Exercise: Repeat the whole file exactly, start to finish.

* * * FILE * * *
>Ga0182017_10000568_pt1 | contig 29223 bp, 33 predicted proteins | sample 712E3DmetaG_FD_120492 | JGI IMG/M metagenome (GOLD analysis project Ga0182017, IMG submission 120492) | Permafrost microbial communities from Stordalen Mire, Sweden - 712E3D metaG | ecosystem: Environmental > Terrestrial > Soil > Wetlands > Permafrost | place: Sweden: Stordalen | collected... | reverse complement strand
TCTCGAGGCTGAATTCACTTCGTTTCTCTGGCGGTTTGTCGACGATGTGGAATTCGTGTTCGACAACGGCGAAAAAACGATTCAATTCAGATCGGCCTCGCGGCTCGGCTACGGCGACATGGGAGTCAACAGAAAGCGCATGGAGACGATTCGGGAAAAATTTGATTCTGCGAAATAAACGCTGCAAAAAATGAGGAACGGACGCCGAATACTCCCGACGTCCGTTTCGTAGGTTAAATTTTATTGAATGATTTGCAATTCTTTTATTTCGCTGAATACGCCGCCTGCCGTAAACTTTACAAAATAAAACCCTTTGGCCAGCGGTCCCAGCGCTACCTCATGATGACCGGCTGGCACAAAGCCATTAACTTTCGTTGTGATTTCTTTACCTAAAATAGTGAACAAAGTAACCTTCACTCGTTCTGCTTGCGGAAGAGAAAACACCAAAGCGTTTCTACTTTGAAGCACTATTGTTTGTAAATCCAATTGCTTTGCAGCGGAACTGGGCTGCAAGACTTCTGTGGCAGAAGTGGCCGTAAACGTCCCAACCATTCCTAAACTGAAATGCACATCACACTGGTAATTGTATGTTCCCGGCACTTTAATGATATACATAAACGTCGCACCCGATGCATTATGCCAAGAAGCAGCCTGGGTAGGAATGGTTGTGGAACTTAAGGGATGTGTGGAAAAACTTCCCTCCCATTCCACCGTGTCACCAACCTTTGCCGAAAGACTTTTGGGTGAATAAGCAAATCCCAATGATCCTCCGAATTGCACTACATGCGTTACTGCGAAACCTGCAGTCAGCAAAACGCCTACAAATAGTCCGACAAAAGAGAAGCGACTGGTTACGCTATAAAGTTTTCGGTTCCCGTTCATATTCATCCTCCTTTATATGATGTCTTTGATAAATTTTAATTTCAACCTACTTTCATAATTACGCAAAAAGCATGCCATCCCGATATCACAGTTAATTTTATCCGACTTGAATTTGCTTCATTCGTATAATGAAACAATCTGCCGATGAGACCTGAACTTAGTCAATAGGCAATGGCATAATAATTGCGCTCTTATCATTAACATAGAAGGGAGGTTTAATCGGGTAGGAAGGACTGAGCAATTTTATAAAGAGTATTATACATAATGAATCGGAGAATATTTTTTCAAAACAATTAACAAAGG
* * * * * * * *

>Ga0182017_10000568_pt1 | contig 29223 bp, 33 predicted proteins | sample 712E3DmetaG_FD_120492 | JGI IMG/M metagenome (GOLD analysis project Ga0182017, IMG submission 120492) | Permafrost microbial communities from Stordalen Mire, Sweden - 712E3D metaG | ecosystem: Environmental > Terrestrial > Soil > Wetlands > Permafrost | place: Sweden: Stordalen | collected... | reverse complement strand
TCTCGAGGCTGAATTCACTTCGTTTCTCTGGCGGTTTGTCGACGATGTGGAATTCGTGTTCGACAACGGCGAAAAAACGATTCAATTCAGATCGGCCTCGCGGCTCGGCTACGGCGACATGGGAGTCAACAGAAAGCGCATGGAGACGATTCGGGAAAAATTTGATTCTGCGAAATAAACGCTGCAAAAAATGAGGAACGGACGCCGAATACTCCCGACGTCCGTTTCGTAGGTTAAATTTTATTGAATGATTTGCAATTCTTTTATTTCGCTGAATACGCCGCCTGCCGTAAACTTTACAAAATAAAACCCTTTGGCCAGCGGTCCCAGCGCTACCTCATGATGACCGGCTGGCACAAAGCCATTAACTTTCGTTGTGATTTCTTTACCTAAAATAGTGAACAAAGTAACCTTCACTCGTTCTGCTTGCGGAAGAGAAAACACCAAAGCGTTTCTACTTTGAAGCACTATTGTTTGTAAATCCAATTGCTTTGCAGCGGAACTGGGCTGCAAGACTTCTGTGGCAGAAGTGGCCGTAAACGTCCCAACCATTCCTAAACTGAAATGCACATCACACTGGTAATTGTATGTTCCCGGCACTTTAATGATATACATAAACGTCGCACCCGATGCATTATGCCAAGAAGCAGCCTGGGTAGGAATGGTTGTGGAACTTAAGGGATGTGTGGAAAAACTTCCCTCCCATTCCACCGTGTCACCAACCTTTGCCGAAAGACTTTTGGGTGAATAAGCAAATCCCAATGATCCTCCGAATTGCACTACATGCGTTACTGCGAAACCTGCAGTCAGCAAAACGCCTACAAATAGTCCGACAAAAGAGAAGCGACTGGTTACGCTATAAAGTTTTCGGTTCCCGTTCATATTCATCCTCCTTTATATGATGTCTTTGATAAATTTTAATTTCAACCTACTTTCATAATTACGCAAAAAGCATGCCATCCCGATATCACAGTTAATTTTATCCGACTTGAATTTGCTTCATTCGTATAATGAAACAATCTGCCGATGAGACCTGAACTTAGTCAATAGGCAATGGCATAATAATTGCGCTCTTATCATTAACATAGAAGGGAGGTTTAATCGGGTAGGAAGGACTGAGCAATTTTATAAAGAGTATTATACATAATGAATCGGAGAATATTTTTTCAAAACAATTAACAAAGG